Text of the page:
In the campaign and media circles that Philadelphia political consultant Neil Oxman moves in, being a "bagman" can bring deep trouble.

On the professional golf circuit, where "the Ox" has caddied for Tom Watson since 2003, being "on the bag" for the highly respected former champion's return to glory is a supreme honor.

Oxman, a bearish and bespectacled man whose caddy's cap covers thinning brown hair, basked at the edge of limelight at the British Open in Turnberry, Scotland, this week after Watson set the course ablaze with a first-round, 5-under-par 65. Under more difficult weather conditions yesterday, Watson shot an even-par 70 and is tied for the tournament lead with little-known American Steve Marino.

At 59, Watson is the oldest player to have led a round in a major international golf championship. Watson, a five-time British Open champion, had a hip replacement just nine months ago.

In a telephone interview yesterday, an emotionally exhausted Oxman took a moment from a harried schedule to describe what it was like to be on the fairways and around the greens for the history-making rounds.

"This is a gigantic story. And it's just wonderful to watch him play so well," said Oxman. "He's playing wonderfully, and I'm just toting the bag. To be there for support. Yesterday, he played flawlessly. Today, the wind was difficult on the opening holes and he fought back."

Oxman will play his supporting role on worldwide TV again today when fans tune in to watch Watson play the third round and to catch glimpses of the Merion man who carries his clubs. The winner of the British Open, one of the four major golf championships each year, will earn $1.23 million. The final round is Sunday.

Oxman has known Watson since 1972, when Watson was in his first full year on the Professional Golf Association tour, and Oxman was caddying to pay his way through the Duquesne University law school. He'd attended Villanova University as an undergraduate.

When Watson's longtime caddie, Bruce Edwards, who was a good friend of Oxman's, came down with Lou Gehrig's disease, Oxman was asked to step in. The disease eventually claimed Edwards' life.

From 2003 on, Oxman has led a dual life, maintaining his political work and taking time off to accompany Watson at international tournaments.

Over the years, the men have become close, even while seeming like a bit of an odd couple.

"Tom reads the New York Times and the Washington Post online," Oxman told The Inquirer two years ago. "He's reading Doris Kearns Goodwin's book about Lincoln. He reads Tom Friedman in the Times. But he also reads conservatives like Drudge and Limbaugh."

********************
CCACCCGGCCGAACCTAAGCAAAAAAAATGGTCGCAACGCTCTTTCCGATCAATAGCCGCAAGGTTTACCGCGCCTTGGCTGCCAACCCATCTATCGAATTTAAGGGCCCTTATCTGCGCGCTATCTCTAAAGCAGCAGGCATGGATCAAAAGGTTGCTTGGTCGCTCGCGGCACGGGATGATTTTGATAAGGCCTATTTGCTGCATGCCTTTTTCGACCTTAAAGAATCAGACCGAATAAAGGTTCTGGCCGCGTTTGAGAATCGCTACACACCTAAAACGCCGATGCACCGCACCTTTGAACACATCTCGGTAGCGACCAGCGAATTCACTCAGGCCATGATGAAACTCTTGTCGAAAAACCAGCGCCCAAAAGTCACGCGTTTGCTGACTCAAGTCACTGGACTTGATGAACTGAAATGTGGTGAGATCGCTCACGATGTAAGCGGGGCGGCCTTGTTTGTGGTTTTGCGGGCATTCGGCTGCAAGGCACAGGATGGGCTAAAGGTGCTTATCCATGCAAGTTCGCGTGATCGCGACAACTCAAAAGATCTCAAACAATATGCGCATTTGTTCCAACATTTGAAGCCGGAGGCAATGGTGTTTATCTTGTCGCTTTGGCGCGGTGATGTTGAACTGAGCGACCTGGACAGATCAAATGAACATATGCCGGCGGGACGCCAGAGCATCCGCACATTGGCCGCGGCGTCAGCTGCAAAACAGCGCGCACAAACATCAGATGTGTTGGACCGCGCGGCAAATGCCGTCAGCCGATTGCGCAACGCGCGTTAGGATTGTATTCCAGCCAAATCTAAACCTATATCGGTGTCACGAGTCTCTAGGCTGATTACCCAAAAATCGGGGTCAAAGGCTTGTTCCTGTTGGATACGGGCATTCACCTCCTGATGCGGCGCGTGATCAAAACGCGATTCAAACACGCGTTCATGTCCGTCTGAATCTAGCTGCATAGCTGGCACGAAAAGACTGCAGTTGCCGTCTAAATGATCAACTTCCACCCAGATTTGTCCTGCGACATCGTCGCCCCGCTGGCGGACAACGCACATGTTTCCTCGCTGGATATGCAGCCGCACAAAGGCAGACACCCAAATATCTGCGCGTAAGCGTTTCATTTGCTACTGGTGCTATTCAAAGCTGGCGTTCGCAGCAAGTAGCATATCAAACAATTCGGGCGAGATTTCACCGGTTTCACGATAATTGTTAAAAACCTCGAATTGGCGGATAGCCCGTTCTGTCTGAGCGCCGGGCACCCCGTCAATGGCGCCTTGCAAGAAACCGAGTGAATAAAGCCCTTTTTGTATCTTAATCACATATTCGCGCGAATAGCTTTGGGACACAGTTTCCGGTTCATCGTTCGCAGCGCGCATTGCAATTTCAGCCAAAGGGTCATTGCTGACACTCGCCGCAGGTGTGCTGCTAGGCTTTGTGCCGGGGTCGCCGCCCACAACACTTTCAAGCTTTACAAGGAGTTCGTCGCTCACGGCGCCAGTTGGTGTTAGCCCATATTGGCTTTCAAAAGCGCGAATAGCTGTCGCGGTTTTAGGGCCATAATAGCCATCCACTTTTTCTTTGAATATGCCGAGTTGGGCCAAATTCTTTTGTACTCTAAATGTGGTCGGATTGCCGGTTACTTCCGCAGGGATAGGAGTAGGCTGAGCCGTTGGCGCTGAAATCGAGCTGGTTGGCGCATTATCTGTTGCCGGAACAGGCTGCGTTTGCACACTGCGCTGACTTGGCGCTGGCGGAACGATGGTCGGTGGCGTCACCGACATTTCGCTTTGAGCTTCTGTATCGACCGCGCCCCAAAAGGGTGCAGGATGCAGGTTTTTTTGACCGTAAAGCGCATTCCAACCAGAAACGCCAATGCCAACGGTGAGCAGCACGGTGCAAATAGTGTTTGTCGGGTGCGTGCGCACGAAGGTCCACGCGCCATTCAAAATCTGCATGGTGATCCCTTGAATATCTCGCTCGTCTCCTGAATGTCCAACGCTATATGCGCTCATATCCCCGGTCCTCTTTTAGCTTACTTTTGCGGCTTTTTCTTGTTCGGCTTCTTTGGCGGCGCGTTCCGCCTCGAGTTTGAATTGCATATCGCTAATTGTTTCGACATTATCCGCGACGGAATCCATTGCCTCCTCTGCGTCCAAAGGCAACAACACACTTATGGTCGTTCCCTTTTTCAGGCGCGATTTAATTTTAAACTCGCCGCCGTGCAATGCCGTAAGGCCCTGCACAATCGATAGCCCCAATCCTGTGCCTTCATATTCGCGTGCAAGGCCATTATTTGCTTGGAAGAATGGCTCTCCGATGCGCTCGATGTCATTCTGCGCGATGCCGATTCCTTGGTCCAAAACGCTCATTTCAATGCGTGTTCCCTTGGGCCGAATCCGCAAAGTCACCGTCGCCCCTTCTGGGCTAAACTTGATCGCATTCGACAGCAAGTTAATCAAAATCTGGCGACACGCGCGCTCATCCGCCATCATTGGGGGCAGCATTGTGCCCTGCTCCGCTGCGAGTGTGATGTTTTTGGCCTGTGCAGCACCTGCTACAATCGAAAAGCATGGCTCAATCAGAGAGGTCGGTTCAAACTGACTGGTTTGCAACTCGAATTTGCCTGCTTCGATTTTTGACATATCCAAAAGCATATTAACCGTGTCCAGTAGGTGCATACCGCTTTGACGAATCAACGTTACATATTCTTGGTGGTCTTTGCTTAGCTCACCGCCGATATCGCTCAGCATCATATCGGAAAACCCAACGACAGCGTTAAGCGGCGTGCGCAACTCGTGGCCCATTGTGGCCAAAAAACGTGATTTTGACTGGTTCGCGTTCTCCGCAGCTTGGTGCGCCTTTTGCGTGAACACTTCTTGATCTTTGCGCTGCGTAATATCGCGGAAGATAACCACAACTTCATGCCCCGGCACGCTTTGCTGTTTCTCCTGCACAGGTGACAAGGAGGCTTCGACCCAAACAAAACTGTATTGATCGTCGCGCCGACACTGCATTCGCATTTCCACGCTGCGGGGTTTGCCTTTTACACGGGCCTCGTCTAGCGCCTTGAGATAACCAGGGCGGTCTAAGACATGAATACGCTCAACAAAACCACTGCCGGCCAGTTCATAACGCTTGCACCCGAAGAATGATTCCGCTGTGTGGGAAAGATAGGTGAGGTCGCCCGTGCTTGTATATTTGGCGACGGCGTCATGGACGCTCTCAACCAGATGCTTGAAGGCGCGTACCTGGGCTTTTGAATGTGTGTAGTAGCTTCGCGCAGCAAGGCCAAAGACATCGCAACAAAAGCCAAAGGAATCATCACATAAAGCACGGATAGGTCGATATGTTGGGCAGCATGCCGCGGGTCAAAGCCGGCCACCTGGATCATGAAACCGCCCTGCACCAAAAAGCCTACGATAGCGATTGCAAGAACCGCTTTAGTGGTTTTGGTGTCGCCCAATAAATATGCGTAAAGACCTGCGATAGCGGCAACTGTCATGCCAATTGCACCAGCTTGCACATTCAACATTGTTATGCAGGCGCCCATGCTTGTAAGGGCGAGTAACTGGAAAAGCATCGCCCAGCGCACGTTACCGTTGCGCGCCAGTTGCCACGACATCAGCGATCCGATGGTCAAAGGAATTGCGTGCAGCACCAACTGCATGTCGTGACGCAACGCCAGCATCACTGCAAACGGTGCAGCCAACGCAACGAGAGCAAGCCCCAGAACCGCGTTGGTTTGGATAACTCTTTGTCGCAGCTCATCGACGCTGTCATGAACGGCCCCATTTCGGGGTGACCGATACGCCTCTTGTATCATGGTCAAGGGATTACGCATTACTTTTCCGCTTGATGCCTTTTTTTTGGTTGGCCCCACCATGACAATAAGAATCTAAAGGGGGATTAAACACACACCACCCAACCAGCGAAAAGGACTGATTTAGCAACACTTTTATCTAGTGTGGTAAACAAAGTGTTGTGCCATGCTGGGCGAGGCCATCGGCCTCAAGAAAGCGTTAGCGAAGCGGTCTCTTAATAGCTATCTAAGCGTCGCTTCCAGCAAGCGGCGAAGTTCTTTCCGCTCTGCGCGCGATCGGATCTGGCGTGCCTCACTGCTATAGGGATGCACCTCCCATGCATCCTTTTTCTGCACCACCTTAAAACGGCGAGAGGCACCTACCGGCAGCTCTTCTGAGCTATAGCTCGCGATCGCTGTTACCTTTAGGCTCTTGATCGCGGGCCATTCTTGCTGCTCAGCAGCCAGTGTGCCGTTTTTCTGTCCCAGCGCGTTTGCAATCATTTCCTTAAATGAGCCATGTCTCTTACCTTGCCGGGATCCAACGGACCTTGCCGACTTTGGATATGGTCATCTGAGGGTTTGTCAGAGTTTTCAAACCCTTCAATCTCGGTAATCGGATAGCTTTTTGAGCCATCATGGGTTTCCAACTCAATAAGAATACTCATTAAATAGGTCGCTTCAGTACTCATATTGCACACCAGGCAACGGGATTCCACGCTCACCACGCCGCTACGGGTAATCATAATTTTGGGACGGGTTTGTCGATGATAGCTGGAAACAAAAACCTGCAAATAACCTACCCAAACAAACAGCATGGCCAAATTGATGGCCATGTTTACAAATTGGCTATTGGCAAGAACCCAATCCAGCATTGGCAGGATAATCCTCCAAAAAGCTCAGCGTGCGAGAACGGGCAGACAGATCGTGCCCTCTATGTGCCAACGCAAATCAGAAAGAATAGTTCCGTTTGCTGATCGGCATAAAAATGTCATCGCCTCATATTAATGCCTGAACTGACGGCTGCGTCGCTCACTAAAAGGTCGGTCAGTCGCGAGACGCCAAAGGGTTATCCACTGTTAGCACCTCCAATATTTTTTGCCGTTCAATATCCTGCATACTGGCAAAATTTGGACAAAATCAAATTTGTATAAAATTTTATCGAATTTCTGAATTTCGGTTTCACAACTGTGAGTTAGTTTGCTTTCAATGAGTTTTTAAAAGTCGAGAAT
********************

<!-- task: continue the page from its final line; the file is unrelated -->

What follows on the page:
Over the years, Watson, a onetime liberal, has become what Oxman, a staunch Democrat, called an "old-fashioned, WASPy, Heinz-Rockefeller Republican. . . . On some issues he's conservative, on some he's moderate."

In a conversation about two months ago, Oxman joked that he would happily caddie full time, and only moonlight as a political guru - but it's just not practical. The award-winning political consultancy that he cofounded, the Campaign Group, may be best known locally for producing the endearing TV spot in which Olivia Nutter, daughter of then-candidate, now-Mayor Michael Nutter, opined that her father was "pretty cool for an old guy." For Nutter's campaign, it was widely viewed as a turning point.

The firm, which has offices in Philadelphia and La Jolla, Calif., boasts that of 81 candidates it has represented since 2002, 72 have won their races. Among its other high-profile clients is Gov. Rendell.

Oxman, an intense and quirky guy who sees about 230 movies a year in theaters, appears annually on WHYY-FM for a sort of cinematic year in review.

When a player has Watson's skills, his caddie's job is to keep a low profile, carry his "sticks," and give precise distances of each placement of the ball from the hole.

"Neil takes the distance part very seriously," said his sometime golfing partner Larry Eichel, a former Inquirer reporter. "He always makes a point of walking the course before the practice rounds and making detailed notes."

Asked about his preparations before big tournaments, Oxman was low-key.

"All caddies do their homework," he said. "I walked the course this week, charting things. Every caddie does."

For Oxman, being back at the British Open with Watson playing so well is especially thrilling because the open was their first major tournament together in 2003. Since then, he has caddied for him more than 50 times.

"We go right from here to the Senior British Open and then the Senior U.S. Open," he said. "I'll be on the road for three weeks."

It seemed from his voice that he couldn't be happier.